After reading the latest figures from the research, Plan International Australia CEO Susanne Legena said she was left distressed, though not surprised.

“From leering, flashing, catcalls and sexist slurs to groping, stalking, assault and rape – the reality is that the overwhelming majority of women and gender diverse people will face gender-based street harassment in their lives,” she said.

“We must ensure that all girls and young women are free, safe and equal.”

Legena said that while COVID-19 closed borders, ground entire industries to a halt and caused restaurants and retailers to shut their doors, it did not stop street harassment. 

“Empty streets [have left] people who are some of the most at risk in our community to street harassment and abuse even more exposed and vulnerable: essential workers such as nurses and childcare workers, many of whom are women and migrants who had to continue commuting to work.” 

The CEO of Plan Australia referenced a new global gender index that found Australia in the bottom 50 per cent in the Asia-Pacific when it comes to women’s perceptions of safety. 

The index also found that just over half of Australian women over 15 feel safe walking alone at night in their home area. 

“All of these findings prove that as we begin to emerge from the pandemic, the world is still off track when it comes to gender quality and the safety of women and girls,” Legena said. 

“It also confirms that ‘getting back to normal’ is simply not ambitious enough, given that the ‘normal’ that prevailed before COVID-19 was failing to deliver.”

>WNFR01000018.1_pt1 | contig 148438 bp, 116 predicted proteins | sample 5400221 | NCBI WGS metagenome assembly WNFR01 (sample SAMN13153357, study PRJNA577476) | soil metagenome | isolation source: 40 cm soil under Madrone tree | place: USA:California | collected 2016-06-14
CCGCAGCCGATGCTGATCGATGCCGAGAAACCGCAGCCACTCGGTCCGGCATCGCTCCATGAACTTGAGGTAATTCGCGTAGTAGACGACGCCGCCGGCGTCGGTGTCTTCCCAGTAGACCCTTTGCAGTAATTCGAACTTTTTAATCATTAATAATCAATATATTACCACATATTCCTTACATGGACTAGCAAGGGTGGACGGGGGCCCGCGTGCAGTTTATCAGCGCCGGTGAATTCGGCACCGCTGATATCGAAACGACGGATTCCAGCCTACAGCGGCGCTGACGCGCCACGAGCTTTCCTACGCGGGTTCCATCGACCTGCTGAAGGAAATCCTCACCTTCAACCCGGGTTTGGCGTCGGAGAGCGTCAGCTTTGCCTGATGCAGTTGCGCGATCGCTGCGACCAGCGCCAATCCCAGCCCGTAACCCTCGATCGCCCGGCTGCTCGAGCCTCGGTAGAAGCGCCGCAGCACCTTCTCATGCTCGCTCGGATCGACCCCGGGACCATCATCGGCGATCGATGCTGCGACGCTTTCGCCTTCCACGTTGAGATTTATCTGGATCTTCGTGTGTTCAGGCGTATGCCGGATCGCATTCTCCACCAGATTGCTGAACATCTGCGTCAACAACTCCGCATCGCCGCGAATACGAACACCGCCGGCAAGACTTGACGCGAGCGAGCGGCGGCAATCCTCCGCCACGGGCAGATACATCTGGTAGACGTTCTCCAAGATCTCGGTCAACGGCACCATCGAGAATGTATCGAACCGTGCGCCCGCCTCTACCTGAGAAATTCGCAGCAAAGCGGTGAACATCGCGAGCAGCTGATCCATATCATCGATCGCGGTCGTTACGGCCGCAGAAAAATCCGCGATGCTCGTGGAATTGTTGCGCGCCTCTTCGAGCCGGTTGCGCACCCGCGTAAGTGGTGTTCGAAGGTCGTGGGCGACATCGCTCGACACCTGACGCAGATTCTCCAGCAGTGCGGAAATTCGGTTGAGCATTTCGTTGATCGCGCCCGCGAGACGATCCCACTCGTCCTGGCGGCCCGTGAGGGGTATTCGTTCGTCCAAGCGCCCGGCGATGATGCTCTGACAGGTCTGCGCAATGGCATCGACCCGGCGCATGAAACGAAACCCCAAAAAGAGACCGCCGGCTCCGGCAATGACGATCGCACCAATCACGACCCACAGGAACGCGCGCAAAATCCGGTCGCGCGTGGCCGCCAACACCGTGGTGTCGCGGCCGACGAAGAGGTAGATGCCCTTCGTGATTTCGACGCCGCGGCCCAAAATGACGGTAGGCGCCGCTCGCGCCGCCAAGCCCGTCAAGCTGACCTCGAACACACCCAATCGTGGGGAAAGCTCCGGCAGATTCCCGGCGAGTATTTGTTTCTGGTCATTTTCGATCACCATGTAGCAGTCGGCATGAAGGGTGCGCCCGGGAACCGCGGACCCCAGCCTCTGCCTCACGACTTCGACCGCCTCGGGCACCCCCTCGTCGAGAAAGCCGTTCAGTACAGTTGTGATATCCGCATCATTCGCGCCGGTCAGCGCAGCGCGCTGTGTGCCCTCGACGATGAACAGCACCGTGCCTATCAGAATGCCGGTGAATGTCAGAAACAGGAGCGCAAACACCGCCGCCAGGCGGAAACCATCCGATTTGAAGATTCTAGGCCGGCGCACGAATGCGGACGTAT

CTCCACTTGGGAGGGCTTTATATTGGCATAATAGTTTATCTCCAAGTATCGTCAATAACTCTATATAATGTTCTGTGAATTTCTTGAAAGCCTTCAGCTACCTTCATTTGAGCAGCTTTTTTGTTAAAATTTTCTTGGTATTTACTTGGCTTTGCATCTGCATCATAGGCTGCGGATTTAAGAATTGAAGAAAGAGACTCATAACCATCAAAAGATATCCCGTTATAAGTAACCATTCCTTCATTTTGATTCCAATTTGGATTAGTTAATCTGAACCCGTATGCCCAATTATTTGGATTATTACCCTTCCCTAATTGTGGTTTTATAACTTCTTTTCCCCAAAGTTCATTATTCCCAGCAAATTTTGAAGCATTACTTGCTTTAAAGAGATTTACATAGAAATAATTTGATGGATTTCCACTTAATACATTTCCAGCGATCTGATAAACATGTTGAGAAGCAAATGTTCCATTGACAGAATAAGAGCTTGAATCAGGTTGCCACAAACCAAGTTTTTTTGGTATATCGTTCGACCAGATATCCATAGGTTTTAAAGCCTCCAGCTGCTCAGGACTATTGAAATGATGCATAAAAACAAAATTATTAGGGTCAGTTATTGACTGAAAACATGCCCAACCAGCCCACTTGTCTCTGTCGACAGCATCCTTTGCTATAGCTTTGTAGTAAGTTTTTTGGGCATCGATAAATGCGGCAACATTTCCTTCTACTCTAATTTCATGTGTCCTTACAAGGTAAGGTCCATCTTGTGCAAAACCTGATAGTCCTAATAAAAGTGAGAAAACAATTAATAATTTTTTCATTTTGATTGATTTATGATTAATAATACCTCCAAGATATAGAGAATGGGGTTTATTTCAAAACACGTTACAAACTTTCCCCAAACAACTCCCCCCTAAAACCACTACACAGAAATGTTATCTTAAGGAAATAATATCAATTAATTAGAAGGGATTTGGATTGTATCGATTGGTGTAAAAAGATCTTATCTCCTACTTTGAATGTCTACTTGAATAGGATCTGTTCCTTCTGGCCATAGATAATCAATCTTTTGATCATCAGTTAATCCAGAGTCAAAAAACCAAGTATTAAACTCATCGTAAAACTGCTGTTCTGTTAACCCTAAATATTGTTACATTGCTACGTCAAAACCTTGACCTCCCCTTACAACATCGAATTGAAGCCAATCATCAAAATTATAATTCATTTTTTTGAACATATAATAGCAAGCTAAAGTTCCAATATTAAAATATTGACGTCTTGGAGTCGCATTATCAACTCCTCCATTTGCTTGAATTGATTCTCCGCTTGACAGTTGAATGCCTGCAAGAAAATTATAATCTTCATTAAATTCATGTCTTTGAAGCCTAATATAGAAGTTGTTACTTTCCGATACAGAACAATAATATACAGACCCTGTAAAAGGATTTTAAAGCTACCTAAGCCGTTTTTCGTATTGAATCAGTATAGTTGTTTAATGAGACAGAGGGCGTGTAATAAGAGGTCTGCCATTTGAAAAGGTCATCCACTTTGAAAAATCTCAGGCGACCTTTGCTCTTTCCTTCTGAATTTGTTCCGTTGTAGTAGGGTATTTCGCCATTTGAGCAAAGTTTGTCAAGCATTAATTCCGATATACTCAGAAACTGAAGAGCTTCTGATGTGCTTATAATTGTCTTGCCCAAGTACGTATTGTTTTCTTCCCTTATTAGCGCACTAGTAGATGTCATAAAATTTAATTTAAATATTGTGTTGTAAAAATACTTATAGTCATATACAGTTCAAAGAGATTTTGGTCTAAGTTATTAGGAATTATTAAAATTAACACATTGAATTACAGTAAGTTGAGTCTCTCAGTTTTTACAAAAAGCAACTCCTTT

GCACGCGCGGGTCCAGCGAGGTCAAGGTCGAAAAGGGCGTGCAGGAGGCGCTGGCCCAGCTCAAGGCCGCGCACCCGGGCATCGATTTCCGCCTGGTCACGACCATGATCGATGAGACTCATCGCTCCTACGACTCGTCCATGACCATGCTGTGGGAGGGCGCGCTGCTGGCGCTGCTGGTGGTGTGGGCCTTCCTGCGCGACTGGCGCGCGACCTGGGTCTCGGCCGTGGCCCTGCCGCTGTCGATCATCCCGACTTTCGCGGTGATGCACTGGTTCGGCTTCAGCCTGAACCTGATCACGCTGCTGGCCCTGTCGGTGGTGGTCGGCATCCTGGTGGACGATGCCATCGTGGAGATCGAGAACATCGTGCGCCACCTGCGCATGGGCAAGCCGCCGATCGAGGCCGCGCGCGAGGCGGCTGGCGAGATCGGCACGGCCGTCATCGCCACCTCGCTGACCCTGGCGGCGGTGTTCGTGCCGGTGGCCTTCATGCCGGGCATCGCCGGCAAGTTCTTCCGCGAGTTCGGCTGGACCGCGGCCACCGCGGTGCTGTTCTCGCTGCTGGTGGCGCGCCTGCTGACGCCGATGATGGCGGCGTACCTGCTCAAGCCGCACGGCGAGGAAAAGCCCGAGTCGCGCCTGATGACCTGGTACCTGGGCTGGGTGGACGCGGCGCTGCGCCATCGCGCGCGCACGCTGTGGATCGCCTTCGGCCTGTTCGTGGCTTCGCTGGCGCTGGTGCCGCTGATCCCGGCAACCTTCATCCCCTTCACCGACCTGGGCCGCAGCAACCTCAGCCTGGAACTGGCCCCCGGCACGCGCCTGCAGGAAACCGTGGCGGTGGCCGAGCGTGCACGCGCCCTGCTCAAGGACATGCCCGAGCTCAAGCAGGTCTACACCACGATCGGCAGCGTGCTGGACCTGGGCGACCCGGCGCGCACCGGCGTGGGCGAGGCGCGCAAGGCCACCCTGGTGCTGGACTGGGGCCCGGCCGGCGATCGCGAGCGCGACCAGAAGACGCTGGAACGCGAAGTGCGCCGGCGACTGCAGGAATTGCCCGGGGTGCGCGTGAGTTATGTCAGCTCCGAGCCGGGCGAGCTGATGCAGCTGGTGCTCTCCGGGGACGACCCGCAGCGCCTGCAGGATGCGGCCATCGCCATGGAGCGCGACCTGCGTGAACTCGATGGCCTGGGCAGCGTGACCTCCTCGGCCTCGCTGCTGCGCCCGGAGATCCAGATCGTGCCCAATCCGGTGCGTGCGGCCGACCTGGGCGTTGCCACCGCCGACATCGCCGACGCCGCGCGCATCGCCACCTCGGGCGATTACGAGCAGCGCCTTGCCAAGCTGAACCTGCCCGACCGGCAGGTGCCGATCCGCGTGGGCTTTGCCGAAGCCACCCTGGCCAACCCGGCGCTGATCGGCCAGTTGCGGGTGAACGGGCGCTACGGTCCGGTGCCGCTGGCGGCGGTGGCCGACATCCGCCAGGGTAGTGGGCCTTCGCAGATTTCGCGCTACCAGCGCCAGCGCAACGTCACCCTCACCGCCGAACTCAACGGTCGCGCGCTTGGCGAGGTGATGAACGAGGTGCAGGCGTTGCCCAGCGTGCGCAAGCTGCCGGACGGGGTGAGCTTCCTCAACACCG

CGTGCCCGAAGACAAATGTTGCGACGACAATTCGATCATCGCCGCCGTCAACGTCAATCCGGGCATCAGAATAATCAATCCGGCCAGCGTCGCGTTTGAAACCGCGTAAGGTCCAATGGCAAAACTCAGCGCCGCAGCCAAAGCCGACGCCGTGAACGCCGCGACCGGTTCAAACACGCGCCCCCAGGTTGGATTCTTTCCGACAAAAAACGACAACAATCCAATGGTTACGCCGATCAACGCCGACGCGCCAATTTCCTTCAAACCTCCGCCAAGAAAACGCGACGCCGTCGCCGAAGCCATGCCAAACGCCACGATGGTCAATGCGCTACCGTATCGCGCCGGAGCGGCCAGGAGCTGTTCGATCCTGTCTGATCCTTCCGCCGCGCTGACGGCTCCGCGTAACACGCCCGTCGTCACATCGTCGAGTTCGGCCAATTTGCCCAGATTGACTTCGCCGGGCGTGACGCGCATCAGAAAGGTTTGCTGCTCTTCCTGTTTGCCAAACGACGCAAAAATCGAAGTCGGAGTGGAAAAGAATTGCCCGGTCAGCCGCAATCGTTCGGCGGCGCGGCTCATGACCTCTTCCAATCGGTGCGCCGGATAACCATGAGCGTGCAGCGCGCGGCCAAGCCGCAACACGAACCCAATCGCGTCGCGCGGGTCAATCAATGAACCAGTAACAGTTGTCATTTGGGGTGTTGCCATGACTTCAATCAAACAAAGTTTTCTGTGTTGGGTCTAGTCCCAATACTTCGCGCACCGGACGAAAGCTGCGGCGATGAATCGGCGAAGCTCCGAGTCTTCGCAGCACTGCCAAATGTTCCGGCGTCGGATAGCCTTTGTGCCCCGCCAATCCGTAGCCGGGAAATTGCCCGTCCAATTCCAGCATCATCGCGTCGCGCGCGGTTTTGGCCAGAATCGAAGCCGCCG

Plan International recommends three strategies to stop street harassment.

First, authorities must find ways of encouraging women to report instances of harassment. Second, improvements should be made to the responses women receive from authorities. And third, governments should invest in public awareness and behaviour change campaigns.

Plan International Australia’s six youth advocates are hoping to propel these changes, getting behind the L’Oreal Paris’ Stand Up Against Street Harassment campaign, which will see them delivering training sessions to the public to help combat sexual harassment in public spaces.

One youth leader, Elizabeth Payne, believes that any experience of street harassment is serious and deserves to be called out.

“I’ve had a lot of people come to me with disclosures of street harassment,” she said.

“I’ve experienced street harassment myself that made me fear for my safety. I’ve seen and felt first hand the confusion and anger people feel and the overwhelming sentiment that their experience ‘wasn’t significant enough’ to report.” 

“As a society we have fallen into the trap of assuming if we can’t prove it, if there is no evidence other than our internal hurt, it’s not worth reporting because what are they going to do about it.”

“No one deserves to feel unsafe, period.”